But when Christians are intellectually puffed up and neglect their duties as covenant workmen, there is an inadequate apologetic. A "victory" for Christian Reconstruction on paper or in an auditorium alone is no victory at all.
In an age dominated by profane philosophy, simplicity is seldom a vice. Academic bombast is today the plague of the Reconstructionists, who are far too eager to please the intellectuals:
This is not just a fault of the Pastors and leaders of the movement. Followers have picked up the tendency to boast in the jargon of the Humanists and Logicians. Talk about personal holiness and the power of the Spirit is seldom heard, much less seen. Critique of "(name polysyllabic philosophical/theological trend)" is torrential. The more big philosophical and Logical terms one can employ the surer his place in Reconstructionist circles is felt to be.
O Timothy, keep the securities of the faith intact; avoid the profane jargon and contradictions of what is falsely called "knowledge." Certain individuals have failed in the faith by professing that (I Timothy 6:20).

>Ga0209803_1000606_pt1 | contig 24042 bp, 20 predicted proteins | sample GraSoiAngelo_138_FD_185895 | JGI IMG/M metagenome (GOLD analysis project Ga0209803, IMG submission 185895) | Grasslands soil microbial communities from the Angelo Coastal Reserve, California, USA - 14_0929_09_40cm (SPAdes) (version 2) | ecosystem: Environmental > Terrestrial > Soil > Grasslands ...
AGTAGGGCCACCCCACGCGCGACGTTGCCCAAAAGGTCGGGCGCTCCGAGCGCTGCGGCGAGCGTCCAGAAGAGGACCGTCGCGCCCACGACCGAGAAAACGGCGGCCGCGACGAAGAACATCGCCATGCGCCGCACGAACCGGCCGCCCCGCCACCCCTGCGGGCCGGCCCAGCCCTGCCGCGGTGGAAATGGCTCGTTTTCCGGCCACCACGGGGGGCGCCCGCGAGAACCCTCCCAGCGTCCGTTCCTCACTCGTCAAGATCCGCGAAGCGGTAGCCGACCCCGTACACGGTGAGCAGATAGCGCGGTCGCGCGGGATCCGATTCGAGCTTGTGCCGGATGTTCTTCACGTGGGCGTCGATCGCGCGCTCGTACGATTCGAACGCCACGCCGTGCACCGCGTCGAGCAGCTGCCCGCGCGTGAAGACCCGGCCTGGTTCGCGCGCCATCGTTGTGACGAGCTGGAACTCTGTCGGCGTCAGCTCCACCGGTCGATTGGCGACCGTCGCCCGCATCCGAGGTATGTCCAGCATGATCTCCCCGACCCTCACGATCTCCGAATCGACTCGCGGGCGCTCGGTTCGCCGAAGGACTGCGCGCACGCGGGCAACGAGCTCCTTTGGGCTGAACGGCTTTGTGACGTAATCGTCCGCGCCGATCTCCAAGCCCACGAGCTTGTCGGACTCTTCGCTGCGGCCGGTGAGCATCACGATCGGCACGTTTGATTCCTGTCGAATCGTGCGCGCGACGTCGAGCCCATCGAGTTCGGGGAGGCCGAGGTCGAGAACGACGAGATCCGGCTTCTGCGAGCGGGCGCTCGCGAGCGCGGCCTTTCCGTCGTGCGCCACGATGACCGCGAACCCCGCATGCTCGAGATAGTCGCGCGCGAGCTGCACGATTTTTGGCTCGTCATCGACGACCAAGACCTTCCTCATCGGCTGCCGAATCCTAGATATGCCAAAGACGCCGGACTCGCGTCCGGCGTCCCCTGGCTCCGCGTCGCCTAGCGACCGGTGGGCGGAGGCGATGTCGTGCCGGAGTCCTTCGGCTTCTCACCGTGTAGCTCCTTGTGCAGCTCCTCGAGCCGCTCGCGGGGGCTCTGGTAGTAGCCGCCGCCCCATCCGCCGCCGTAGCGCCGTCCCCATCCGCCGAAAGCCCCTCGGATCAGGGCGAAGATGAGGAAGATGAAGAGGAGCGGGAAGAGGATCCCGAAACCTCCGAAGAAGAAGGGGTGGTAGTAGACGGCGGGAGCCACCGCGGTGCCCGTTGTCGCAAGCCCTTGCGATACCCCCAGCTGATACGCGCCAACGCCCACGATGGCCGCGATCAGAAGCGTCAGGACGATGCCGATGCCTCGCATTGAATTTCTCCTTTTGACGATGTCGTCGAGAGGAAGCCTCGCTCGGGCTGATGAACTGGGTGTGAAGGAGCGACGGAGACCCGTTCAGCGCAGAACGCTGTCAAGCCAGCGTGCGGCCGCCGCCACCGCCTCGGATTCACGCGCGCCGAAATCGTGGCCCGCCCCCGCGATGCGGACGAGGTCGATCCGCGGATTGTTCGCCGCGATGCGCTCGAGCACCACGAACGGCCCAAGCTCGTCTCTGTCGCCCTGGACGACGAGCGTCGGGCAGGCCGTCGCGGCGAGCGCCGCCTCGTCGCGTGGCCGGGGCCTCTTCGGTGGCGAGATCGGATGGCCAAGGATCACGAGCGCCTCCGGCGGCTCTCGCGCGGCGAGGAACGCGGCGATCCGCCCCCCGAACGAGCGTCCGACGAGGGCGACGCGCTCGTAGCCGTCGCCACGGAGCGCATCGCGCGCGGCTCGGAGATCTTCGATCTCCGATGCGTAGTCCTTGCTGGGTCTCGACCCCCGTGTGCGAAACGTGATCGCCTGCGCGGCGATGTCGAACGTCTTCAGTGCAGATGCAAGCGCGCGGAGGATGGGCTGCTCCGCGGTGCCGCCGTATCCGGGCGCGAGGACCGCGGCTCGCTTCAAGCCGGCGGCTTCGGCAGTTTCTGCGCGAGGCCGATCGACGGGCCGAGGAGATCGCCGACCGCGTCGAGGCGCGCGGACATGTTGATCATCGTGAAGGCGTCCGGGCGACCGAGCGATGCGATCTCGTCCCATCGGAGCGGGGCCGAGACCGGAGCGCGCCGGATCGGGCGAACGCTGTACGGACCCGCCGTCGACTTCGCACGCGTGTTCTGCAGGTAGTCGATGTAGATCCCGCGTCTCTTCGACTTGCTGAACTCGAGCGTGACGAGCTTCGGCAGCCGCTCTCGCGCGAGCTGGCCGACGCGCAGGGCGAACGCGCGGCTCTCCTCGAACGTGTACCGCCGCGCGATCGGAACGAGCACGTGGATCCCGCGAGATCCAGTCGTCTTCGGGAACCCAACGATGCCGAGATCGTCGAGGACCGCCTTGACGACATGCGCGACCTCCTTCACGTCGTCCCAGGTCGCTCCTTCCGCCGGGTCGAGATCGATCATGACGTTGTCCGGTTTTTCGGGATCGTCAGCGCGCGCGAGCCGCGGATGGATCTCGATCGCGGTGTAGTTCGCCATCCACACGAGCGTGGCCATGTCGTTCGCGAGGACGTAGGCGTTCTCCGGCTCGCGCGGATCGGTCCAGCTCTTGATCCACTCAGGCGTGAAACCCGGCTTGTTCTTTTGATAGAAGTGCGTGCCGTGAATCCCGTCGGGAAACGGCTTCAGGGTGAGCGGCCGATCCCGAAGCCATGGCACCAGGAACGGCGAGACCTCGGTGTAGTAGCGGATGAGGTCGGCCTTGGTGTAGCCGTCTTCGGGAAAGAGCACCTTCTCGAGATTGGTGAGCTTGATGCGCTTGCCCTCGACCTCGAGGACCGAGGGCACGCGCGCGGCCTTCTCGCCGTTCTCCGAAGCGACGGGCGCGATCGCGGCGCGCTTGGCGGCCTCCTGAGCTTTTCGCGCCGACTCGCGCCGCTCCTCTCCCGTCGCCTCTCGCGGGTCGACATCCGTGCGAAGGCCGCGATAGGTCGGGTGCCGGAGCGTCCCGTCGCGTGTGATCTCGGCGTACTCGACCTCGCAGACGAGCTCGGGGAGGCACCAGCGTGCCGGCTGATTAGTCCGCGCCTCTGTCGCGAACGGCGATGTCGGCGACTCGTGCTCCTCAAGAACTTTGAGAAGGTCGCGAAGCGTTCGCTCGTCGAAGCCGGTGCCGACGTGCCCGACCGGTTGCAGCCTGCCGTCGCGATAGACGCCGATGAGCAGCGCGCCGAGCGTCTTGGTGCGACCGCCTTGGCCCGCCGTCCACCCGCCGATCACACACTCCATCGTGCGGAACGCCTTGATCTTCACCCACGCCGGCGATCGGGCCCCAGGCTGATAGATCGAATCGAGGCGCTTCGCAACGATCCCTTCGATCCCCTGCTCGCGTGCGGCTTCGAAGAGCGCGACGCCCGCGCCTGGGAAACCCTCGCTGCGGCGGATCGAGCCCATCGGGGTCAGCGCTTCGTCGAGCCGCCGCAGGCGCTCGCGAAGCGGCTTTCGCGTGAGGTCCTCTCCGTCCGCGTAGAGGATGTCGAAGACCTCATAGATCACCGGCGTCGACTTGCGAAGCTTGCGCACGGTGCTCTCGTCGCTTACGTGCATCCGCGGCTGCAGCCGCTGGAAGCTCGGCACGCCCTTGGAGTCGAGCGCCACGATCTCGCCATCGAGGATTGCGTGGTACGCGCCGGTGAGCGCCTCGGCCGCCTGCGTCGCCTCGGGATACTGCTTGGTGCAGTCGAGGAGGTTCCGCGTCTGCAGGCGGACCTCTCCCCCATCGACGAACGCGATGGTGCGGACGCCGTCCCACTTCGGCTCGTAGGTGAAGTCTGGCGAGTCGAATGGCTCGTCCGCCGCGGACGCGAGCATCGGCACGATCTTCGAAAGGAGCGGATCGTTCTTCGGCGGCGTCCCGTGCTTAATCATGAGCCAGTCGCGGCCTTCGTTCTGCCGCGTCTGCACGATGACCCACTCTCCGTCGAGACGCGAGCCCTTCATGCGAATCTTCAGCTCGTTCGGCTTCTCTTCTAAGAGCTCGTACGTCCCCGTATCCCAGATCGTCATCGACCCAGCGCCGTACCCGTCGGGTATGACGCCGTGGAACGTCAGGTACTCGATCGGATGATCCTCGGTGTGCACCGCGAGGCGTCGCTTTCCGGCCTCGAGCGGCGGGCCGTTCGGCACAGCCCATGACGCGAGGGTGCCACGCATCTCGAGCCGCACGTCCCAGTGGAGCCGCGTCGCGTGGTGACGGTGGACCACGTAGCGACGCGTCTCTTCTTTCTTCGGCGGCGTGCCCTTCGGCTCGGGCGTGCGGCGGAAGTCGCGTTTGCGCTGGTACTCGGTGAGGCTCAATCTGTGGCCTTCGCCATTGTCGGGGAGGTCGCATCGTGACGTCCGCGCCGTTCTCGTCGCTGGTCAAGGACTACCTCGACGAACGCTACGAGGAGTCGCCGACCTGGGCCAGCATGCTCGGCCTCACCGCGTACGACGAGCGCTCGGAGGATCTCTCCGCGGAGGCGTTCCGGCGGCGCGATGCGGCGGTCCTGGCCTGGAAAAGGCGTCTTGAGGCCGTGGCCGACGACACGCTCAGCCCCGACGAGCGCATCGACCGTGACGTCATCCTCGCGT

"The purpose of this admonition is that he should be devoted to solid teaching, and this can happen only if he turns away from all ostentation, for where a desire to please predominates, there is no longer any concern for edification. he is censuring the high-sounding talk and the bombastic verbosity of those who are not content with the simplicity of the Gospel, but turn it into profane philosophy. Thus the vain babblings do not consist of specific single words, but of that swollen bombastic talk which is continually and disgustingly pouring forth from ambitious men who seek applause for themselves more than progress for the Church. Even though they taught nothing contrary to godliness, because their whole teaching is nothing but big bombastic words, since it is completely inconsistent with the majesty of Scripture, with the power of the Spirit, with the earnestness of the prophets and the sincerity of the Apostles, it is therefore an absolute profanation of genuine theology. What, I ask, do they teach about faith or repentance, or calling on God, or human incapacity, the help of the Holy Spirit or the free remission of sins, or about the work of Christ, that can have any value in building up men solidly in Godliness? Certainly anyone endowed with moderate intelligence and impartiality will agree that all the high-sounding terms of (their) theology and all the authoritative definitions of doctrine that make such a noise in their schools are nothing but profane kenophoniai -- and no better term for describing them can be found. It is most just that those who turn aside from the purity of Scripture should be punished for their arrogance by ending in profanation. The teachers of the Church cannot therefore be too careful in avoiding corruptions of that kind and in defending young men from them.